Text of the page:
Is the Philippines Really Becoming a Communist Country?

I have long been thinking that the Philippines is on its way to becoming a Communist country.

This is unthinkable for many Filipinos who have been so used to the “democracy” being espoused by many politicians and as influenced by the USA.

After all, Philippine culture—albeit Malay and then Spanish-rooted—has long been focused on American or what many refer to as Western culture and politics. So, the idea of the Philippines’ becoming Communist seems far-fetch.

But we have also to remember the origin of Duterte. Among all the presidents of the country–three were from Visayas (Osmeña, Roxas, Garcia), most from Luzon (from Aguinaldo to Aquino Jr.), and ONLY one from Mindanao—Duterte. And Mindanao is the only part of the Philippines that had not been colonialized nor occupied properly by Spain, US, nor Japan. So, Mindanao culture is fortified by that idea of independence, free from outside influence.

Meaning, Duterte’s mindset is never Western. Instead, it is rooted in clan mentality, authoritarianism, autonomy, and independence. To reiterate, Mindanao is the only part of the Philippines where both Spain and the USA failed to control and hold dominion over. And Mindanao’s political atmosphere aligns very well with China’s authoritarianism policies.

So, to understand where Duterte is taking the Philippines, one really needs to backtrack and read about the history of Philippine politics and geography, for that matter.

I am neither pro- nor anti- at this point, but I’m really interested to see what will happen after Duterte’s presidency, who will really succeed him, what form of government the country will consequently espouse, and if Philippines will ultimately no longer be a democratic but instead become a Communist one, how this will affect the Filipino people themselves.

And this is not impossible because, after all, there are still five communist countries in the world–North Korea, Vietnam, Laos, Cuba, and, yes, China (People’s Republic of China). And Duterte’s inclination has never been a secret.

Most importantly, it is becoming very apparent that many Filipinos these days have never been mum about their submission to the current administration, using the now famous battlecry, “Sumunod na lang tayo sa gobyerno. Para naman yan sa ikaaayos at ikabubuti ng lahat.” And of all the presidents of the Philippines, only Duterte has been called “Tatay” (or Father), and this is obviously a sign that those who support him have indeed acknowledged submission to his autocracy and authoritarianism like diligent children to a very authoritative father.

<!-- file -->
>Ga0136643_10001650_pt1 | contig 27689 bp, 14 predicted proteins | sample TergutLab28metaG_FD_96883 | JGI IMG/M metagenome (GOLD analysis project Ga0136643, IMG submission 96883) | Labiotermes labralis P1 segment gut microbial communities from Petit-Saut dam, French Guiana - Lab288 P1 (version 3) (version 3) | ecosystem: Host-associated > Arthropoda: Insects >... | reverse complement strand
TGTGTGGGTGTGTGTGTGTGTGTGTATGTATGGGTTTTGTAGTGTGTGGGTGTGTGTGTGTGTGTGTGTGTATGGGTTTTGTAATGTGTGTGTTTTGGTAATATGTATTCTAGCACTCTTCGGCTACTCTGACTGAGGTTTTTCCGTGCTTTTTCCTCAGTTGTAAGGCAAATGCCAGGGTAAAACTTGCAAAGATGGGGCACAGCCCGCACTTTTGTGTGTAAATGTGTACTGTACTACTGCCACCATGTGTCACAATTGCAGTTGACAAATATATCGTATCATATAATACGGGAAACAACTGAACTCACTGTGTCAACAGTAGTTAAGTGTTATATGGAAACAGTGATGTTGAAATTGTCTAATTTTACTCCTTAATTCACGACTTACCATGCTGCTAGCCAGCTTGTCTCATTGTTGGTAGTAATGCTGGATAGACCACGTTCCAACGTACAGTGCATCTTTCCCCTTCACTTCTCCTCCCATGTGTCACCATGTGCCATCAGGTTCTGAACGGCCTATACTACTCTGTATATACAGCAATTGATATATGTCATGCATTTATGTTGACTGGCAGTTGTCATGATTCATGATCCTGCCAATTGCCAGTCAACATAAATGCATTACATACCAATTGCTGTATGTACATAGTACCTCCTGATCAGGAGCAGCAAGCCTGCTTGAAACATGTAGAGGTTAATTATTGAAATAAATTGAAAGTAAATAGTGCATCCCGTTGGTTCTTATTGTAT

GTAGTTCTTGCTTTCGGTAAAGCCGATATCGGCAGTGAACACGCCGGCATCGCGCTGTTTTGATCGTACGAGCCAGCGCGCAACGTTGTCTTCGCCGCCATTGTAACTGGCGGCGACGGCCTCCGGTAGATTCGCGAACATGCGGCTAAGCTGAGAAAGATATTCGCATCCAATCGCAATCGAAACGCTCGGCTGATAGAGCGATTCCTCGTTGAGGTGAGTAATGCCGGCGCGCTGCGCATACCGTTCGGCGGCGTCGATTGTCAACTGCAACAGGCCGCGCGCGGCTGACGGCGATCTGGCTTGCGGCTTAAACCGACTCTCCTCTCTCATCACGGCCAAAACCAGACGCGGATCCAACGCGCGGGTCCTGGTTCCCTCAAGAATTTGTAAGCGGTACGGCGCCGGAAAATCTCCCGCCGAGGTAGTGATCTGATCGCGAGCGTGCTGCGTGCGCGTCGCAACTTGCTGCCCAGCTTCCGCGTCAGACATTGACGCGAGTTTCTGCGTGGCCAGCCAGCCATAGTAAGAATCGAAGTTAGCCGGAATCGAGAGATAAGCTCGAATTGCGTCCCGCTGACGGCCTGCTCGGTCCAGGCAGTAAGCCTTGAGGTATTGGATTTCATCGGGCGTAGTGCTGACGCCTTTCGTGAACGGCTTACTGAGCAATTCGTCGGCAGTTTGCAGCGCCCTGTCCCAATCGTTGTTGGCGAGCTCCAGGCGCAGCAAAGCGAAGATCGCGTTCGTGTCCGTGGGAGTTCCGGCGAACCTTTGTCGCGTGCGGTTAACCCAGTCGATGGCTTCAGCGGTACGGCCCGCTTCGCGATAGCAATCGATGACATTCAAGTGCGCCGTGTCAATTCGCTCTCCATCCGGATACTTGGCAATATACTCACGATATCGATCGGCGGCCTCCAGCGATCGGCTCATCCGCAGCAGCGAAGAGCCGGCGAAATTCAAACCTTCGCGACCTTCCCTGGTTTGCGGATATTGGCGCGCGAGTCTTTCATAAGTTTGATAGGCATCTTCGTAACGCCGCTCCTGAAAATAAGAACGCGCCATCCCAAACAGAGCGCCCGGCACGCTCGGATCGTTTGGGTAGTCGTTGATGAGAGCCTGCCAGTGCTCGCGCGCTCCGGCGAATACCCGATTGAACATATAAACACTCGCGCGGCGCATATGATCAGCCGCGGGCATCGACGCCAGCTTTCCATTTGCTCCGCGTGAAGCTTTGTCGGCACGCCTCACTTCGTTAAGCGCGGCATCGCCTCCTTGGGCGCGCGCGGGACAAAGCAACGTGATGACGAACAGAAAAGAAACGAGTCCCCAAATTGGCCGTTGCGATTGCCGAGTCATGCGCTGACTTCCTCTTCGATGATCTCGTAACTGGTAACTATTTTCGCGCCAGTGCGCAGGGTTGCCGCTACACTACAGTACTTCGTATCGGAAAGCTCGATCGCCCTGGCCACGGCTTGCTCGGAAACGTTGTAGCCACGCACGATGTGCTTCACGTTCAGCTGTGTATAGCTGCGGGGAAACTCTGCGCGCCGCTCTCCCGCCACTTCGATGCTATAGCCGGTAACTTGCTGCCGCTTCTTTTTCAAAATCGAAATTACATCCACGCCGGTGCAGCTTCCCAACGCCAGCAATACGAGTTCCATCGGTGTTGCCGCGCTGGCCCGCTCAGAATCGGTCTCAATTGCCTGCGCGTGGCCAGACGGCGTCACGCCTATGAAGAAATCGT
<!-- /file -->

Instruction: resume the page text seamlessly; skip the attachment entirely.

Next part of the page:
Is this wrong? I don’t really know. Only the individual can really answer for himself. I am merely making sense of what is happening to the Philippines, based on my observations and quick readings on Philippines’ political history.

Sabi Nila
“I think we need to differentiate Communism from authoritarianism in this case, though both are present in China. We just have to be careful ascribing a monolithic power to the concept of Communism (right-wingers use that to demonize the ideology, after all). Communism in its purest form is about common ownership of property and the means of production, and the dissolution of class and state). Think of cooperatives on a mass scale.

“Authoritarianism advocates obedience to authority at the expense of personal freedom.

Both get mixed (see: China, USSR, and North Korea) because creating a Communist society requires a revolution as per Marx, and revolutions are messy. Revolutions need to be organized, and this results in a central authority as a stabilizing force to impose a Communist society. And that’s where the contradictions start.

“Communism remains an ideal, though. But its softer version (Socialism, where the means of production and distribution are owned/regulated by the community/nation) seems to be one that’s more doable today.”—Adrian Arcega